At the End of Life, we are much more in tune with Nature, as we make our way back to our origins. Our "soundtrack" or "score" accompanies us, yet changes accordingly to reflect this. In the last weeks and days of my caregiver role to my partner William, he would call to me to come watch and listen to the bird outside our bedroom window that came to "sing to him" on a daily basis. He was taken by it's beauty of bold colors, the tall feathered plume that adorned its head and its skills of catching insects by skimming the surface of our pool with its stubby beak. Its simple song obviously touched him on a very deep level. On several occasions as I prepared our evening meal, I would hear him call out to me from our atrium, where he stood staring, gave fixed, drinking in the setting sun through the windows of our Eichler orange front door. "Hurry before you miss it" he would say. His beckon calls are no longer notes in the rhythm of my life. They have been edited out. I have also witnessed this renewed connection to Nature in my Hospice work, especially in Skilled Nursing Facilities. Patients are left to experience the world outside their windows and engage with Nature. "There is a cat coming around to visit me and crying" or "I heard the most beautiful deer with big, sad eyes munching on some leaves right outside my window", they would explain. "God is angry with me. He made a big thunder storm last night."
Long after my partner was gone, (4 years), I sold our home, and downsized. I moved into an apartment just blocks from the house we shared for 11 years. It took awhile for me to become aware of the New rhythm. It would start early, 4 or 5 am. A Chihuahua snoring, a Labrador retriever grooming herself, the shower of the couple next door being turned on at 5:30, the slamming of the glass shower door as they entered. This was followed by the repetition of it once the shower ended, water turned off, knobs squeaking and they exited. A loud muffler of the white pick up truck in our complex's parking lot, an alarming bark of the terrier next door, Fluffy. Cars rushing on the street out front of the complex and an occasional motorcycle coming or going. Muffled conversations, the slamming of a steel security gate. The occasional cry of a stray cat and the day has begun....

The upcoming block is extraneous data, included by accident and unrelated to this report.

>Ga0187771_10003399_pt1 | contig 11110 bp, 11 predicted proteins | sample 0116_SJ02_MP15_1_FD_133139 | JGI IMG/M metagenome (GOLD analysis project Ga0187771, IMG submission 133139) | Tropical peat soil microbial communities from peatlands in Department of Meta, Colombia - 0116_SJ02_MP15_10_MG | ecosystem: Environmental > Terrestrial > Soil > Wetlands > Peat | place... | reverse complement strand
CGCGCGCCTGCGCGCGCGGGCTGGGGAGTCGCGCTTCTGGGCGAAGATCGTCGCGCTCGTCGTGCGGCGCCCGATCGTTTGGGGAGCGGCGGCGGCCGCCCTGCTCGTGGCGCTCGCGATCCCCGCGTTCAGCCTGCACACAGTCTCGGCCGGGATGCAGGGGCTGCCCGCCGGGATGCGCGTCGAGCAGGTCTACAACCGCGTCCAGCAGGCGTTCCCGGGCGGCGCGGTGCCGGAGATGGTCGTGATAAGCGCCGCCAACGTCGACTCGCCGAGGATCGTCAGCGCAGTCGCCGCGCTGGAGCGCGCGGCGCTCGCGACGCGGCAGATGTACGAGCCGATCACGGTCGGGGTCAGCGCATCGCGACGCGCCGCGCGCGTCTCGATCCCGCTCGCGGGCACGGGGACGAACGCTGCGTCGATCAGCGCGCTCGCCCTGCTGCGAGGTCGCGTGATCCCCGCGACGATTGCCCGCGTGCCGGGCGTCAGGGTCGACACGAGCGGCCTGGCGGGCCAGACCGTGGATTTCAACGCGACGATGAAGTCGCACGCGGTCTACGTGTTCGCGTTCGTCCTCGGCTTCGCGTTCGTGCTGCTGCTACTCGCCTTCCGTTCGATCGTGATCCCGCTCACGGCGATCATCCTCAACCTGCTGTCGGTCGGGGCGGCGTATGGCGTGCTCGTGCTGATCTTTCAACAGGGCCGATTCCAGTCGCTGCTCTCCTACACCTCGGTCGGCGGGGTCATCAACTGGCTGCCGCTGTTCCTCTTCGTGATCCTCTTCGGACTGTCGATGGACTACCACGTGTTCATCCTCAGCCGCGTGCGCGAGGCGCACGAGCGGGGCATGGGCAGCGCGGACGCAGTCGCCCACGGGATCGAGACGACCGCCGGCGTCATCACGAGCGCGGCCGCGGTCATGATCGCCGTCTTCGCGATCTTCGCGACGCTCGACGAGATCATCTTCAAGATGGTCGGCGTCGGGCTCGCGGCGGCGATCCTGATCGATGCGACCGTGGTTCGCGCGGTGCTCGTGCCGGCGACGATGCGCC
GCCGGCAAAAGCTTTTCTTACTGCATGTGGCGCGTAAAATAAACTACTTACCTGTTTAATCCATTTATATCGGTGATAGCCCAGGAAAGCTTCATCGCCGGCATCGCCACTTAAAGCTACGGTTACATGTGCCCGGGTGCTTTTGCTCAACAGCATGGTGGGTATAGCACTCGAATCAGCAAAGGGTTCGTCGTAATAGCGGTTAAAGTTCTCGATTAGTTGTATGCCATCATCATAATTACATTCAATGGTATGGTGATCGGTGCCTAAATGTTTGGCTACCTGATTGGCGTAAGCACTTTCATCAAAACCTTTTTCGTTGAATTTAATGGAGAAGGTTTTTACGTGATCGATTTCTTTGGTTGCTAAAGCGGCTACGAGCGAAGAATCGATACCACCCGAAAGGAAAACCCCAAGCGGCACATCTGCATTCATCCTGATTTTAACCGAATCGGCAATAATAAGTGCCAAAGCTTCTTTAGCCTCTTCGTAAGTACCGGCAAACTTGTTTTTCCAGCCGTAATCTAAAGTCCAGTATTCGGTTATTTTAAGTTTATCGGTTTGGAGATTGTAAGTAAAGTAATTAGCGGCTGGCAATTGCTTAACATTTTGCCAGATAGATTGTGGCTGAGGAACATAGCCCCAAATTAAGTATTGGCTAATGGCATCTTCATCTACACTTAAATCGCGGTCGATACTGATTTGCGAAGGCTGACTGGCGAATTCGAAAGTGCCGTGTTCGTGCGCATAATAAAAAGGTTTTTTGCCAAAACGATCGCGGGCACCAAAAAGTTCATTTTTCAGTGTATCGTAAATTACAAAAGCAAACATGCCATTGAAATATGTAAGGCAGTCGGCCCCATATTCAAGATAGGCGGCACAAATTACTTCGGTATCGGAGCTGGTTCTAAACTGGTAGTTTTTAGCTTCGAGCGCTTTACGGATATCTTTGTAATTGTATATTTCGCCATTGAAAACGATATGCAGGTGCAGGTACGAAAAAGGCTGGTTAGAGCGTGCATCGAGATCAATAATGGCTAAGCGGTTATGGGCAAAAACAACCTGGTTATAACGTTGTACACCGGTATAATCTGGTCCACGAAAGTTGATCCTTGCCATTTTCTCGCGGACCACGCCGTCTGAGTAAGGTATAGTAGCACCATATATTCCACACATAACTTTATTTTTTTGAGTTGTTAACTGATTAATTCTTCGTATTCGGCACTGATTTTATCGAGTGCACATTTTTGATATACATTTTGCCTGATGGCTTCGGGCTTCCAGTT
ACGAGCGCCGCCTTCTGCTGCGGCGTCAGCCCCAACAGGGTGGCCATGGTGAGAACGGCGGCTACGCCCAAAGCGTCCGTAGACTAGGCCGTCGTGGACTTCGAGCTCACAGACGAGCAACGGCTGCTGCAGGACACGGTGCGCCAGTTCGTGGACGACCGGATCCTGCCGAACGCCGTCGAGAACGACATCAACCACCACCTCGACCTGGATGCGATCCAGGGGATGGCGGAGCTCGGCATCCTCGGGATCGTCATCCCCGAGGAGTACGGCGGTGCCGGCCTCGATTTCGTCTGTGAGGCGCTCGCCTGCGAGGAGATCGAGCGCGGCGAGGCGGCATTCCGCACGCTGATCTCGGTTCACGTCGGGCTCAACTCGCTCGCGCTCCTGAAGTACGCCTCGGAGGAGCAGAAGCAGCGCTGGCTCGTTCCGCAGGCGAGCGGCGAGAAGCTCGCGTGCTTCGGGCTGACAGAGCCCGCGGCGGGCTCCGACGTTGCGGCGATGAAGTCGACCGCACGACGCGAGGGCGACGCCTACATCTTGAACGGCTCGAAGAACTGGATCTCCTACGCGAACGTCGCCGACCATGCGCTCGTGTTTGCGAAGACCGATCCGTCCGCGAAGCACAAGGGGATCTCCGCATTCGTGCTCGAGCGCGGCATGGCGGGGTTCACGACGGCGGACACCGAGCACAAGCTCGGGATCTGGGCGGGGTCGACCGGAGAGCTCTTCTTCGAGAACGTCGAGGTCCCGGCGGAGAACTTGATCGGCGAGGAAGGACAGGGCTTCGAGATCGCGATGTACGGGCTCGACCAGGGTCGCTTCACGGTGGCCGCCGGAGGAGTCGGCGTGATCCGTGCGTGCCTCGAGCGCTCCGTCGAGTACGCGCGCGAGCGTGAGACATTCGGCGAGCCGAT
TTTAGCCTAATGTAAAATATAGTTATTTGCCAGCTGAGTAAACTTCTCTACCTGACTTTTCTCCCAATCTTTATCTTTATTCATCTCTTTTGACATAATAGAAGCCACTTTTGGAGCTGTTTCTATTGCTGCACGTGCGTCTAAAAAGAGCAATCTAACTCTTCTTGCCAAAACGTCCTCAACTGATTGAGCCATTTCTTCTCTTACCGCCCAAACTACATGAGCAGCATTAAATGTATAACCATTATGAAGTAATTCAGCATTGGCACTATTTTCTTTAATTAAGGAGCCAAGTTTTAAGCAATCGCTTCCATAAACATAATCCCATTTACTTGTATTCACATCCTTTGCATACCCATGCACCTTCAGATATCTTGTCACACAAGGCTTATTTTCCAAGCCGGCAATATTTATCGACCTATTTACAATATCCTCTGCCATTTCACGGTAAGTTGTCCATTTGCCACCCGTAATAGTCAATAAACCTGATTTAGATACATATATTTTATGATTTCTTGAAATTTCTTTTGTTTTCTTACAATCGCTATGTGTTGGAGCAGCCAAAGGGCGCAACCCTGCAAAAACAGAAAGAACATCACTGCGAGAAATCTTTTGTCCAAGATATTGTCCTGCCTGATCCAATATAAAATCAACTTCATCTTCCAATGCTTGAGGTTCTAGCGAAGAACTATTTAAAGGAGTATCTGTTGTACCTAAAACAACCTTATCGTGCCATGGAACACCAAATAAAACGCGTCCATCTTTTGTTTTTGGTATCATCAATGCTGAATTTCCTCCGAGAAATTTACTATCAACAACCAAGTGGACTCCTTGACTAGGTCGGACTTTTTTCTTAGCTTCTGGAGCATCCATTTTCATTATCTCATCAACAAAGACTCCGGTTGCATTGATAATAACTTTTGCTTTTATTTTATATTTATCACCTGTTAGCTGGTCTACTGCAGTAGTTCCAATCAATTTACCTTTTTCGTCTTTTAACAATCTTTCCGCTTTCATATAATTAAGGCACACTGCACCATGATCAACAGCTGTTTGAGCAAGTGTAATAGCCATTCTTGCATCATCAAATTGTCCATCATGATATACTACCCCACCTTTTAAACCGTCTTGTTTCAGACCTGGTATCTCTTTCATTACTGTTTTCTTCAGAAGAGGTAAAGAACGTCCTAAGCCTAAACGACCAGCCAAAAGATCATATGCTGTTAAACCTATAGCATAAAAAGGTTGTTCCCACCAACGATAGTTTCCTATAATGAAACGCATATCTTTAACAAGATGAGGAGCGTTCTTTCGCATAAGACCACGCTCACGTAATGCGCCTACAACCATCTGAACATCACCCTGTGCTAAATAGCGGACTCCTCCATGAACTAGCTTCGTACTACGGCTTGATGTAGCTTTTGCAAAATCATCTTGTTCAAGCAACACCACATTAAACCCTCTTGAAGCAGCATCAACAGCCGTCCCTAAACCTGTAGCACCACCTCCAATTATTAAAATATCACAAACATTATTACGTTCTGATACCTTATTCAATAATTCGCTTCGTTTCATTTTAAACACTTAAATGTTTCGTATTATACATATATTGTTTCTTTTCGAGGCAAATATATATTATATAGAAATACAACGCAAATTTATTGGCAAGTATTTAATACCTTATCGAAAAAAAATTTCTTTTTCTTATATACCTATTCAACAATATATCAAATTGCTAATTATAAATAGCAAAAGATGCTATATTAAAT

There is comfort in these repetitive sounds, this "rhythm of Life," though we may not realize it. That is, until the soundtrack is erased and a new one is composed.
“Life is like a road trip. We may appreciate the smooth stretches, but the bumps in the road are what truly make the Journey memorable.” Susan Gale
It is dark, still, quite cold, 9 degrees and oh so quiet. There is a slice of moon pinned in the upper left hand corner of the sky. It reminds me of a Henri Rousseau, the French post-impressionist painter done in the Naïve or Primitive manner. I stare at the simplicity of natural beauty before me through the mud and sand streaked lines of my icy windshield. I sense they are symbolic of and mirror the lines that have settled upon my face, as I travel back to my origins, my true roots. Had I stayed in California just one more month, I would have lived in California longer than I did in New York. This was not intentional, it is serendipitous. Each passing rusted, billboard sign is plastered with a personal memory of mine as if to remind me of each lesson and life experience that I am bringing back with me and leaving behind, all at the same time. They are my growth chart, marked with pencil on the wall, to measure my Life's progress.